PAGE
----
The cryptocurrency mining confiscation came as part of an inspection of more than 70,000 households, 3,061 merchants, 1,470 communities, as well as factories, mines, courtyards and villages in the Kaiping District of Tangshan city. The inspection was carried out by Tangshan police in collaboration with State Electric Power Department and other authorities looking to inspect suspicious electricity use.
During the investigation, which initially started in April last year, the authorities seized 6,890 ASIC miners and 52 high-power transformers. According to the police, crypto miners were stealing electricity from a nearby village. The police also said that Bitcoin (BTC) mining machines were operating 24 hours a day, consuming electricity at rates up to 40 times those of a regular family.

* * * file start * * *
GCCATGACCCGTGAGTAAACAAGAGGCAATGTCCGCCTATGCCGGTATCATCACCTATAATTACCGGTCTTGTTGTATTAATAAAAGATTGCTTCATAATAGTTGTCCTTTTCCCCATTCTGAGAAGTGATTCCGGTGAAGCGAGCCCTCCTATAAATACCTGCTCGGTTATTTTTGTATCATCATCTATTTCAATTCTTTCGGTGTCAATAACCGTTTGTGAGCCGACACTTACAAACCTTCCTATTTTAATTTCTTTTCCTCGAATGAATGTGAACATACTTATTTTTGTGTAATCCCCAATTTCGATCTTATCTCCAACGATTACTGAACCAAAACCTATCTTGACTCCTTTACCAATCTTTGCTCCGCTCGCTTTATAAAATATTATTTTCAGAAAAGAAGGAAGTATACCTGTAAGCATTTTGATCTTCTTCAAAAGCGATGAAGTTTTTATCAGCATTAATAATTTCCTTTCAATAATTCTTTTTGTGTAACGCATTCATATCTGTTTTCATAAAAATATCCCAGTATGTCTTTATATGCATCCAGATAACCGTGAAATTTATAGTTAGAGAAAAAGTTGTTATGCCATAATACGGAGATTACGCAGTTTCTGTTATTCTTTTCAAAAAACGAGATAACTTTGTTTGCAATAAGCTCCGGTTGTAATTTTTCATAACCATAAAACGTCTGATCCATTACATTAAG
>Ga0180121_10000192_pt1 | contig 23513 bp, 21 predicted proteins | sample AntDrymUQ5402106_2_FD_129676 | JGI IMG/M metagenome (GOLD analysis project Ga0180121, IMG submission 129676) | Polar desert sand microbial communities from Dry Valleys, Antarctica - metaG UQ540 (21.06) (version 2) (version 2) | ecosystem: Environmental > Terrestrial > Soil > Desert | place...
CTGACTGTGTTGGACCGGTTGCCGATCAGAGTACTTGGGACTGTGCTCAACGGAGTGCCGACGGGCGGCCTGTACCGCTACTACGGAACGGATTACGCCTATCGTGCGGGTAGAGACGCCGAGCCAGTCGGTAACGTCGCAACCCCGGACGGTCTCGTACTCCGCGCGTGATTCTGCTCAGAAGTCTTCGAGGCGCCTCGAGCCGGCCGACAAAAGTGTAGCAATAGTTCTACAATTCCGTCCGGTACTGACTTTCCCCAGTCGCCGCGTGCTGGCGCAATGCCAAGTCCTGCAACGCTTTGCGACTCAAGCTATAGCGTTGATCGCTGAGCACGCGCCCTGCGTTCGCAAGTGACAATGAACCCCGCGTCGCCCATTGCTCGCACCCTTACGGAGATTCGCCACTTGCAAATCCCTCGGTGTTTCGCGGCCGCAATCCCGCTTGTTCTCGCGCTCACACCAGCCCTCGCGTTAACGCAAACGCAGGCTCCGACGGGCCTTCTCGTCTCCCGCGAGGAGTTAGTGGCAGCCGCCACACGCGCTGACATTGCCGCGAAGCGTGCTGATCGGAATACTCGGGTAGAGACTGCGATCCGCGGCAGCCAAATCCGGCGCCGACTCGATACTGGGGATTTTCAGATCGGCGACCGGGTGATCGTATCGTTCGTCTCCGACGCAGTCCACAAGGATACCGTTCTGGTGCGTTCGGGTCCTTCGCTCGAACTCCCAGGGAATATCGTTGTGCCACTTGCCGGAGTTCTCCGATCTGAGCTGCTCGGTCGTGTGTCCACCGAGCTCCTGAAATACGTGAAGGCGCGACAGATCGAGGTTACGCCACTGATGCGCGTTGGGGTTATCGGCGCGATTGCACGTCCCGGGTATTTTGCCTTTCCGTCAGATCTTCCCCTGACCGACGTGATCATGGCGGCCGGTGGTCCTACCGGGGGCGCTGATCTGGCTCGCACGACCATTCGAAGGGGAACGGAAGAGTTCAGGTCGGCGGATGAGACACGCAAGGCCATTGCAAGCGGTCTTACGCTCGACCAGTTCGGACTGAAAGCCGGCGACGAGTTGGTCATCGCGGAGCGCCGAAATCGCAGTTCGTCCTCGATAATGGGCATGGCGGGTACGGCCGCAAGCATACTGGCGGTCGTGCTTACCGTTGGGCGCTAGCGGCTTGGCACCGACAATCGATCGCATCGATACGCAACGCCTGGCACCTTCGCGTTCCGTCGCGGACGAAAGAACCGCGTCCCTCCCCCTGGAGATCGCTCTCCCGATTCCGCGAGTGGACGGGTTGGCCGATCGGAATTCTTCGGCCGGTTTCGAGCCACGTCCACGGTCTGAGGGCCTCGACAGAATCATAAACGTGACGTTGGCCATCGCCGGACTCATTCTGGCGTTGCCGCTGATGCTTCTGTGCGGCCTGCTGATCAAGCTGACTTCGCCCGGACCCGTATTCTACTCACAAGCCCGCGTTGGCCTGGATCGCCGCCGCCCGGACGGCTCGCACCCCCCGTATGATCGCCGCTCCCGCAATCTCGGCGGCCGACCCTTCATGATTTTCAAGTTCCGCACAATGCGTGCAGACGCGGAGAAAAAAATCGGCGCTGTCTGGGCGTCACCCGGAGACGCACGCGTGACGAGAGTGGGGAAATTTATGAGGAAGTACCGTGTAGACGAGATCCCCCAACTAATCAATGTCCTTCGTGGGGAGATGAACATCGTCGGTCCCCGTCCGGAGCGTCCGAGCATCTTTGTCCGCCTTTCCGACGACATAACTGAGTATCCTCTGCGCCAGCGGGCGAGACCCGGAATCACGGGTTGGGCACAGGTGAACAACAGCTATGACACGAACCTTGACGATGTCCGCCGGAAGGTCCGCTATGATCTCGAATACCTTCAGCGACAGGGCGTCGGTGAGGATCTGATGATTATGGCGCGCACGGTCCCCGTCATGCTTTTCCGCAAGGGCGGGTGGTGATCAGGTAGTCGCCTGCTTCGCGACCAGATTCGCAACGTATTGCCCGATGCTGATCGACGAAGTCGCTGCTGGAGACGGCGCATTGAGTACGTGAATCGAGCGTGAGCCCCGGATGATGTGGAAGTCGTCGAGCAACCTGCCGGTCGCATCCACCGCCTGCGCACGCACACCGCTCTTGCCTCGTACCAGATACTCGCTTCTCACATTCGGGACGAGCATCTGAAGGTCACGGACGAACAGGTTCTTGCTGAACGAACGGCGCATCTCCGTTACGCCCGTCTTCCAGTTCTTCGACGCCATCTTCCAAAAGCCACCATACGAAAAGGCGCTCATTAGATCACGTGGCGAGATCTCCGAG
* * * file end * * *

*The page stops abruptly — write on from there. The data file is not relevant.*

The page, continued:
Crackdown on crypto mining
China, whose BTC miners are currently responsible for as much as 66% of global hash rate, has been actively fighting illicit use of energy by crypto miners. In mid-November, regulators in China's Inner Mongolia Autonomous Region tightened their grip on crypto mining companies, as they intend to dispatch inspection units to assure the “clean-up and rectification of crypto token mining companies” in the region.
Some other jurisdictions like Abkhazia have also intensified work on the identification of crypto mining farms. The government brought to notice earlier in December that the significantly increased loads on electric networks were aggravated by the emergence of an ever-growing number of illegal crypto mining farms connected to a local power utility.
In November, Iranian authorities offered a bounty to anyone who exposes unauthorized mining operations in the country. People who expose cryptocurrency mining operations that are illicitly using subsidized electricity will purportedly receive up to 20% of the recovered damages.